Edric Haleen - Possibilities (3:53)
Challenge: Met
Ok, folks, you'll have to get inside my head for this one. In asking for a song "about going through something" rather than "in which you go through something", we may have inadvertently asked for a meta song. Here Edric writes a song about going through this challenge, in which he meets the meta criterion as well
Observations:
For almost anyone else I'd say it was the last resort of the victim of writer's block, but I know that feigned writer's block is exactly what you're going for, and not a cover for real writer's block, which makes it clever. Edric, I pretty much knew that this challenge was going to be "Hey, Edric, you don't get a challenge this round. Just do what you always do," and not much of a stretch. It was nice to see you take the "something" from the challenge and use it so much in the song itself... and in the process, predict most of the "somethings" presented in this round.
    I'm NOT jealous of your mad performance 'skillz' on the piano. I know my limitations and I'm quite content to bow in your greatness.

(I want Edric to write the Mr. Rogers musical. I would buy tickets.)

TurboShandy - Generic Relationship Song (3:22)
Challenge: Met
A generic relationship song. Yup... a breakup.
Observations:
TurboShandy goes the "mini-songs" route, with 6 clearly delineated themes with not a whole lot of reasons for the transitions except for the challenge. I get the feeling that -- purely as a song and not a contest entry -- this would greatly benefit from NOT being shoe-horned into this challenge. However, the performance is extremely well done and crisp. If it were bacon it would be delicious.

Menage-A-Tune - Transition (5:01)
Challenge: Met
Here's one interpretation I did not anticipate... coming through the birth canal!
Observations:
Very strong intro. The transitions are pretty abrupt. I think it would have benefited by processing JoAnn's voice similar to Ted's, as is done in the last verse. I understand that the characters are not in the same physical space, but that doesn't matter, as your voices and styles are enough to give the impression I think you're going for. (Don't worry about realism: if memory serves, real wombs aren't cavernous and echoey.) Also, the initial tempo change...  Hmmm... The rhythm in just about any rock song represents a heartbeat. I'm not sure it wouldn't have served your purpose better if mother and son shared that rhythm, strengthening their connection. The mother is strangely disconnected here... it's as if she's standing by at a surrogate birth. I'm not suggesting you should be practicing Lamaze, but there are ways to get that across musically. It meshes much better and stronger in the resolution when you're together. Very creative and well-produced entry!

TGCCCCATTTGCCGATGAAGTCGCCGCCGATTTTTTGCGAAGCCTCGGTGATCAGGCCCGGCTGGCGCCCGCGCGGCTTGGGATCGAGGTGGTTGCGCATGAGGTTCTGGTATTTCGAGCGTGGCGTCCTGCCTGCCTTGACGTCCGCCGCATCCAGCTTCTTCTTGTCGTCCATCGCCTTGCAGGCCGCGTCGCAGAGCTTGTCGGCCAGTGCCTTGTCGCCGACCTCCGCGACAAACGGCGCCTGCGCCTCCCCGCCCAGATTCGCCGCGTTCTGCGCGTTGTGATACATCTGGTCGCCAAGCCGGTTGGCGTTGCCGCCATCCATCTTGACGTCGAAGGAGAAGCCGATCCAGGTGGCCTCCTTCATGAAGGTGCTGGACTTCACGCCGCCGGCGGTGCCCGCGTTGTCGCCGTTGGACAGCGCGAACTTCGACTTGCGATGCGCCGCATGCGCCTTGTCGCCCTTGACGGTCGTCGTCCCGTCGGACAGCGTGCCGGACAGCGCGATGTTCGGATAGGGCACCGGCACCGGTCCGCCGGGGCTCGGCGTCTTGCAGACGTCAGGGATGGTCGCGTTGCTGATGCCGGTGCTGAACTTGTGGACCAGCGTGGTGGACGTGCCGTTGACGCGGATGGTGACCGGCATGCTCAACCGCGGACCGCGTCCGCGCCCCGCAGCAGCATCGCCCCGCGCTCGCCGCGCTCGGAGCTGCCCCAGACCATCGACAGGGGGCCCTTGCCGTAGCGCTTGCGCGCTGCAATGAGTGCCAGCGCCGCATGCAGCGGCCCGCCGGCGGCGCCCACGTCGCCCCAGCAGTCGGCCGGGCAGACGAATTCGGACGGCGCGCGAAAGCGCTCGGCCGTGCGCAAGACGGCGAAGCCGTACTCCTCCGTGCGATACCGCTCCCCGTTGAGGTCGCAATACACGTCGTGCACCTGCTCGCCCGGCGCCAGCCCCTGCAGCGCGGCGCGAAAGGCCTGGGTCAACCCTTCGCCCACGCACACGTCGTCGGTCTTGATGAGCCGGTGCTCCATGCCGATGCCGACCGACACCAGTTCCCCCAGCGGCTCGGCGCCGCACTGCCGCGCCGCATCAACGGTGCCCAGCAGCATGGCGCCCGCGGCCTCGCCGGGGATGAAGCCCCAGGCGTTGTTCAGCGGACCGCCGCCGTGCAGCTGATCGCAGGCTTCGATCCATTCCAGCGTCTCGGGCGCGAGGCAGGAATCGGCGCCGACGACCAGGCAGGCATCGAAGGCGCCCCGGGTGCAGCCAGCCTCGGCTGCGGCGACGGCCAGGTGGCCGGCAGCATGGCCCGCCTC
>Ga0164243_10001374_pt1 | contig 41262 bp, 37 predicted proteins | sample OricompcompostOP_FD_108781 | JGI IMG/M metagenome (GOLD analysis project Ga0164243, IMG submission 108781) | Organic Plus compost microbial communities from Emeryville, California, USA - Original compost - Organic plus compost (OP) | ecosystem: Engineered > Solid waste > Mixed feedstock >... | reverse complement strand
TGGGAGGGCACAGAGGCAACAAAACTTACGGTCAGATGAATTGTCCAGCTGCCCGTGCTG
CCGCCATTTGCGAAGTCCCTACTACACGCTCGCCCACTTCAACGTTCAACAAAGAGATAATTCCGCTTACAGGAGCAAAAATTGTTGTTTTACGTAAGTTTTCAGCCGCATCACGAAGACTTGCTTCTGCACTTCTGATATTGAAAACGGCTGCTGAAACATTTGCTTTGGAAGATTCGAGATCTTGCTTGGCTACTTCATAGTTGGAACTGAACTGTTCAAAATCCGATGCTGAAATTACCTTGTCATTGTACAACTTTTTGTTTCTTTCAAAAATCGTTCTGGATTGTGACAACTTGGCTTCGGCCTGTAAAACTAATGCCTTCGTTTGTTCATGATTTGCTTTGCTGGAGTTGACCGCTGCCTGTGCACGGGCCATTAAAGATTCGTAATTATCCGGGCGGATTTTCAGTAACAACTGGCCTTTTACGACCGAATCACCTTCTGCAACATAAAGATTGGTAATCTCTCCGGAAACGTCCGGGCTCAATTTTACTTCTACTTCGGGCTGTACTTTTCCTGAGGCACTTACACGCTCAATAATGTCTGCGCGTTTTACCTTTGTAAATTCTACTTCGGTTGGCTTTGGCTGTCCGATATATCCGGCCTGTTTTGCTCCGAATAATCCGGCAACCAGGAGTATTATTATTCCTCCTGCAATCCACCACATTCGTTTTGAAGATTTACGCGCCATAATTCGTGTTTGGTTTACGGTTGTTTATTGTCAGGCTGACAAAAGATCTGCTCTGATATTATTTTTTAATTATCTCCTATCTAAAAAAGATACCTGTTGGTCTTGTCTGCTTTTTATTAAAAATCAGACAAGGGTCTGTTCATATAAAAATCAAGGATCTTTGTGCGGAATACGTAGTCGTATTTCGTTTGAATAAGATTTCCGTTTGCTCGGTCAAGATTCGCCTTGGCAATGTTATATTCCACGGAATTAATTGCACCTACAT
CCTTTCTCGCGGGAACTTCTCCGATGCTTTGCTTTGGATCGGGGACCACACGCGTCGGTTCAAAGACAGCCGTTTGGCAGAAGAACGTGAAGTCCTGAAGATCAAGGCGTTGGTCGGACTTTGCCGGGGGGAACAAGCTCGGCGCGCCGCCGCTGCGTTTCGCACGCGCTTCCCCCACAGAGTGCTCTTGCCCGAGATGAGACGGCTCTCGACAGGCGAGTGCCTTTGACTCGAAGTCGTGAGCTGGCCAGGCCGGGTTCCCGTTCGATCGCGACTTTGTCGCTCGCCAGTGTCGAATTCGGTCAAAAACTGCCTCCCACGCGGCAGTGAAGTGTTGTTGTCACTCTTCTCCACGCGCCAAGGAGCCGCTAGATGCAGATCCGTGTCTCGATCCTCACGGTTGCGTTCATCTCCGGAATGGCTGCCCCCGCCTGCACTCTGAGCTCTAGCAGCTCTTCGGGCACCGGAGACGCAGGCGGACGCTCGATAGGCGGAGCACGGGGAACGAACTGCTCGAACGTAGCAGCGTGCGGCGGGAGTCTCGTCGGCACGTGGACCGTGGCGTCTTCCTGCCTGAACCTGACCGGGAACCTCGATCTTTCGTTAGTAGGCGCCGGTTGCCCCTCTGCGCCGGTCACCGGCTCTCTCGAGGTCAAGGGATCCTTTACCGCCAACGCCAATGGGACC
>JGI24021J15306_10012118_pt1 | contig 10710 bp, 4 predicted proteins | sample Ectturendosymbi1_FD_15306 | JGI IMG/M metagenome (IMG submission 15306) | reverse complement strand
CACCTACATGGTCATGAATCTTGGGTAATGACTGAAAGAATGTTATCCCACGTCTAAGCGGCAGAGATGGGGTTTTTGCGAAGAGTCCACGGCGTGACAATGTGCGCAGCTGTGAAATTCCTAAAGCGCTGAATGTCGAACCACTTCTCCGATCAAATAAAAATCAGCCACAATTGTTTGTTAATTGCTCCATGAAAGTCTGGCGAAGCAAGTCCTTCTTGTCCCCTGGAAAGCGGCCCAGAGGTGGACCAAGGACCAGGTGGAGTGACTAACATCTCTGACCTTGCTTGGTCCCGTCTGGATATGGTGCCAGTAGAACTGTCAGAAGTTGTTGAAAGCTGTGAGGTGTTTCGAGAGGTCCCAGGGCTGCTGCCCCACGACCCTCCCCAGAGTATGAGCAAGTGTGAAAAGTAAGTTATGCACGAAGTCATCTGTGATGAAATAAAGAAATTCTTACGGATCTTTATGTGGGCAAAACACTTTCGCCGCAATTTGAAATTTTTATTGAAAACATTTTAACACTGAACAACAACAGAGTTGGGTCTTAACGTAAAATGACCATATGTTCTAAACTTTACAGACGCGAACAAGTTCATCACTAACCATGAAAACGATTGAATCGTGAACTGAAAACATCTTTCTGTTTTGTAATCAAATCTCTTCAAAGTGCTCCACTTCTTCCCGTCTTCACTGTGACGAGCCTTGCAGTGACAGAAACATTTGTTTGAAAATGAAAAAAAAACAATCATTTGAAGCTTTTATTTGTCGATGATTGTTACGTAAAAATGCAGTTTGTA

Mariah Mercedes - Breach (2:40)
Challenge: Met
Another breakup.
Observations:
The vocals in the bridge are so processed that I have no idea what you're saying. It may very well be that they don't mean anything, as they're not on the lyrics sheet, but mystery lyrics vex me. They make me concentrate in vain.
This goes the mini-songs route, but with good transitions throughout. This is one of the most moody of the pieces, offering an emotional point-in-time without a lot of development.

Governing Dynamics - Synesthesia (3:30)
Challenge: Met
I'm calling this met in the sense that "to go through" can mean "to experience". There's not really a sense of having gone from one state to another here. The title says Synesthesia, and the lyrics describe that all right, but I get the impression that the singer is going through a severe bout of depression.
Observations:
Now that I've ranked these and I see where this one falls, I feel like a bit of a dick, having ranked you low for missing the last challenge, and doing the same for meeting this one somewhat weakly (which may purely be my interpretation of it, so here's hoping the other judges pull you out). I love the guitar work but the song is downright gloomy. If my straight-razor weren't in another room I hate to think what might have happened. Rambling and unconventional sentence breaks makes it hard to follow. There is not a thing wrong with sucking the joy out of the listener, if that's your goal. (I don't mean that ironically. Not all art is pleasant.)

Sid Brown - Wormhole to Hell (3:02)
Challenge: Met
It's the wormhole!
Observations:
Some of the lyrics are unintelligible, but that doesn't matter, because there's really not much story here. It's mostly a reason to rock out to a pretty fun beat. If this were a battle of the bands, this entry would score a lot better than it does here, so don't take my ranking as an indication of lack of enjoyment. It's just that performance and production are gravy when applied to a great song. What we have here is a boatload of gravy on not much lyrical meat. Imagine this were not a wormhole to Hell, but a door. You don't know what's on the other side. Could be Hell. Could be Jay on a donkey. The verses should really sell the idea of Hell, and I don't think it does. But the music does communicate the idea of "going through" the wormhole, and at the end of the day that's all we really asked for.

Emperor Gum - Halcyon (5:20)
Challenge: Met. harumph.
Here, Ceyx dies and Alcyone goes through separation anxiety.
Observations: